Do they need lots of light or partial?
thank you
james


From: James H
To: Orchid Talk List
Subject: MH lights
Date: Thu, 03 Feb 2005 06:10


I talked to my boss and i can get MH ballasts at our cost (we sell MH
lights for under water use) all i have to do is order it and put it
together then buy a 6$ socket and a 10$ sheet of aluminum bent to my
specs at the metal factory in town.
i am growing the flowers in my basement, i have phals dendrobium
phaphs, ondontoglossium oncinium and zygo, How many lights should i
get? What wattage of light? i plan to have 20 plants maybe 25, i only
have a small room for now, i can get 250W 400W or 1000W and i can get
isolated or non isolated ballests, i think non isolated have a better
power factor so i will probably get them.
im trying to spend as little as possible as money does not grow on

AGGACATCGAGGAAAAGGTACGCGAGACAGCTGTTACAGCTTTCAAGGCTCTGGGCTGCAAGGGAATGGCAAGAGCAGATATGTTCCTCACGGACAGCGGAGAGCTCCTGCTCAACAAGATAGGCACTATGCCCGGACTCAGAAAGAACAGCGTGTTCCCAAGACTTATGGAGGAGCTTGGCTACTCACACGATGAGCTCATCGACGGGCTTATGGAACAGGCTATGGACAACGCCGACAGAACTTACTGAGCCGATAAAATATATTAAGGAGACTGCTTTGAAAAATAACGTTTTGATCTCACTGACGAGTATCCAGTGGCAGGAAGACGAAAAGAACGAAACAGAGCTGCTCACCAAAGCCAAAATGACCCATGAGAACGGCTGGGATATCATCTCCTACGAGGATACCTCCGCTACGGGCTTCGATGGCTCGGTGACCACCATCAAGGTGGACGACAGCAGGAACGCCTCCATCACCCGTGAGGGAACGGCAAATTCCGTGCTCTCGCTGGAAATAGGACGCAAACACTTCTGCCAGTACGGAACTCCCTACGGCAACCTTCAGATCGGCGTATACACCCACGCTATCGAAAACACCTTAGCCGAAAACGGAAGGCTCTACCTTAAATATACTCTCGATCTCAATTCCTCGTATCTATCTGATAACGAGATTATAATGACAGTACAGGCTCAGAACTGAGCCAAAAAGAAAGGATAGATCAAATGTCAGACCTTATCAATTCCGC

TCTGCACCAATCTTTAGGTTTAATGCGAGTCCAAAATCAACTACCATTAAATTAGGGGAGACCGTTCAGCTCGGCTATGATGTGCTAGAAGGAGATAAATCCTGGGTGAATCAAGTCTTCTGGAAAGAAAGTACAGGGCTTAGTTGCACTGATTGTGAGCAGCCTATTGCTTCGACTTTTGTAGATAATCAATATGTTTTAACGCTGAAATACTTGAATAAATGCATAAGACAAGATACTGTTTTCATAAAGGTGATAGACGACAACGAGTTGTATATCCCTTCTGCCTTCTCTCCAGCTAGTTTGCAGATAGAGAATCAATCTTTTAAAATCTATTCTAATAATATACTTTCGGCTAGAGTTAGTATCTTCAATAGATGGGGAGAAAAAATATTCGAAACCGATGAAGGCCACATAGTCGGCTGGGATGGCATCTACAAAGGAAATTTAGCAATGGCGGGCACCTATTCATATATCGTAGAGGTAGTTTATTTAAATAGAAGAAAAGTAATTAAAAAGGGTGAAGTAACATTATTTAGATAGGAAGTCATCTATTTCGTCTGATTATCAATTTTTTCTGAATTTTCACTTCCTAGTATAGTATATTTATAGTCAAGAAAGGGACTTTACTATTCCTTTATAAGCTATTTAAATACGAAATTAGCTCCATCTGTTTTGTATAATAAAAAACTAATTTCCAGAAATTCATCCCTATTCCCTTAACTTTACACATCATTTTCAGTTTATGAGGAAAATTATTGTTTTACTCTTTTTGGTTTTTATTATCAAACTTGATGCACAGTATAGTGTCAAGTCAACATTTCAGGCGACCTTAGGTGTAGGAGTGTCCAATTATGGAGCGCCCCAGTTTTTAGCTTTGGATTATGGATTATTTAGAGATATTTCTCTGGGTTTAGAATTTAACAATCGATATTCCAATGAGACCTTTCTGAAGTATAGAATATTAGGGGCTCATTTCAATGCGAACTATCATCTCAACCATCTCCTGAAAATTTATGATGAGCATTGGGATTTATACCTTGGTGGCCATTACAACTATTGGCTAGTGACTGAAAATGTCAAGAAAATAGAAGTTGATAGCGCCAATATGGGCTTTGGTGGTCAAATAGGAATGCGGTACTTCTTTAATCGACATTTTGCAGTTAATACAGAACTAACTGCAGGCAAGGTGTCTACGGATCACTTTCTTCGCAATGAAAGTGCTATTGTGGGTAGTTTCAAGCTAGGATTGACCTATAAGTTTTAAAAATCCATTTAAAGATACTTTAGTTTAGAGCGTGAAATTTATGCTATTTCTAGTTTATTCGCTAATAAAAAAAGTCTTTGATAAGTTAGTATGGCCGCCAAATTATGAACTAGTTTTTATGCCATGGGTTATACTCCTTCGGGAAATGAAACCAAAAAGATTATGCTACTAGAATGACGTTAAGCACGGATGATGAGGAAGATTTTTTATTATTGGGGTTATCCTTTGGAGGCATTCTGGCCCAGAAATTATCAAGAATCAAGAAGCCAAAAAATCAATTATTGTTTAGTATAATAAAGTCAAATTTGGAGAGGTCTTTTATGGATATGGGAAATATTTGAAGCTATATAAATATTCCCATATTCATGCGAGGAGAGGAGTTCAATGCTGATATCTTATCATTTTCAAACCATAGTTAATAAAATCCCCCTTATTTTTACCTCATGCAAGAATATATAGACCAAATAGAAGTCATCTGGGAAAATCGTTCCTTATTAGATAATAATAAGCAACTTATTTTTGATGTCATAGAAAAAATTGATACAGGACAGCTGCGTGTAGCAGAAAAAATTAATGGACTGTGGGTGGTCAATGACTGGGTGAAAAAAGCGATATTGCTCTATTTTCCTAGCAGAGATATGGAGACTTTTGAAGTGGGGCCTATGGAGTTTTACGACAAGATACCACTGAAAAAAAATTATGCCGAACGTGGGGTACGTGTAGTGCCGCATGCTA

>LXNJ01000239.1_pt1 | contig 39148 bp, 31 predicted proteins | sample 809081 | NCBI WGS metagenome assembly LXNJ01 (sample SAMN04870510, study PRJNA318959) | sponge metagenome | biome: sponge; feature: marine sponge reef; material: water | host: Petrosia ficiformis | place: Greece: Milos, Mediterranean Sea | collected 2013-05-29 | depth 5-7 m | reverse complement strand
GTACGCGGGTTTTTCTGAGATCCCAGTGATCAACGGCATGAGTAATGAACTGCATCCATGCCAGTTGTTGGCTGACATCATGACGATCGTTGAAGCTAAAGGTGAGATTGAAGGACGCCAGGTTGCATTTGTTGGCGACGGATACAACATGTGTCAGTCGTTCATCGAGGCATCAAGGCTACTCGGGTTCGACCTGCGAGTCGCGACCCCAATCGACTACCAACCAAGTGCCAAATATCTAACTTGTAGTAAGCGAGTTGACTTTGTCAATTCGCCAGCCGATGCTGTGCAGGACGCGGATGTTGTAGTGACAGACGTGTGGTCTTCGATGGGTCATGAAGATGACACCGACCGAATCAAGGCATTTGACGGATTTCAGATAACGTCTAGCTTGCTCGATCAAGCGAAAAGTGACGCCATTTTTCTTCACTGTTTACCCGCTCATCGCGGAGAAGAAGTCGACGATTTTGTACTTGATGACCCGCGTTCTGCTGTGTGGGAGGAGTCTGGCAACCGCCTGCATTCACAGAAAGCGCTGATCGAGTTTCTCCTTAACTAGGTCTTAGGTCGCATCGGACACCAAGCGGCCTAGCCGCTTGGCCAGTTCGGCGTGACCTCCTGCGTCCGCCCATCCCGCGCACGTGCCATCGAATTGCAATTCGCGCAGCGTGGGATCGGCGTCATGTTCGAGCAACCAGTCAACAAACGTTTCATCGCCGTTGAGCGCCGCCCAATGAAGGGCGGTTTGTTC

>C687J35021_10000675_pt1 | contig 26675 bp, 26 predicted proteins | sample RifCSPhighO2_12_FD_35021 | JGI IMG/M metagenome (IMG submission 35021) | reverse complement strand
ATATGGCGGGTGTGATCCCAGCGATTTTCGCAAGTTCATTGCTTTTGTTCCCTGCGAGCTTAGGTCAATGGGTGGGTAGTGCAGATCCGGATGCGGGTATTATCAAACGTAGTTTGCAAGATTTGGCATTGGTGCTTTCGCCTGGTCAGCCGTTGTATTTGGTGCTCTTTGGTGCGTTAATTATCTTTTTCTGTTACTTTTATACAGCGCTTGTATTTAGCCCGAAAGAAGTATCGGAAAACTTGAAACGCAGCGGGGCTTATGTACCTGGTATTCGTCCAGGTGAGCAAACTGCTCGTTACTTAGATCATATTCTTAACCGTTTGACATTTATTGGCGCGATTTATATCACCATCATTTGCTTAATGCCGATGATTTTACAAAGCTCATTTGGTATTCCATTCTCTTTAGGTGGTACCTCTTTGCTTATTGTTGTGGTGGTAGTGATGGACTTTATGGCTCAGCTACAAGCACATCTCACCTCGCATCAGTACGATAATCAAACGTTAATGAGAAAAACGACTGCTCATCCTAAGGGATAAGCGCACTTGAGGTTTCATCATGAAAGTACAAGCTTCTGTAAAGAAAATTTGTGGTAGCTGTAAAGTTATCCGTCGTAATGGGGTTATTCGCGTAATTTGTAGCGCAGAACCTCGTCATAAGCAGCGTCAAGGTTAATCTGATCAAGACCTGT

orchids right now.
Thank you
James


From: Roger Grier
To: Orchid Talk List
Subject: Humidity.
Date: Thu, 03 Feb 2005 08:00

Hi Geoff,

I am not quite sure what you want with regard to the humidity tables, but I do have two booklets, one for South and Central America, and one for the far East. These booklets were compiled by the Met. Office.

Both give temperature/humidity/rainfall etc. from many towns and cities.

If you or anyone else needs this sort of information then just give me the area and I will come up with the figures.

Rocky.



From: Ann
To: Orchid Talk List
Subject: Re: [OrchidTalk] Re: humidity
Date: Thu, 03 Feb 2005 09:15


Hi Lisa
Can you please send me a copy also
Thanks
Les



From: Jon Loose
To: Orchid Talk List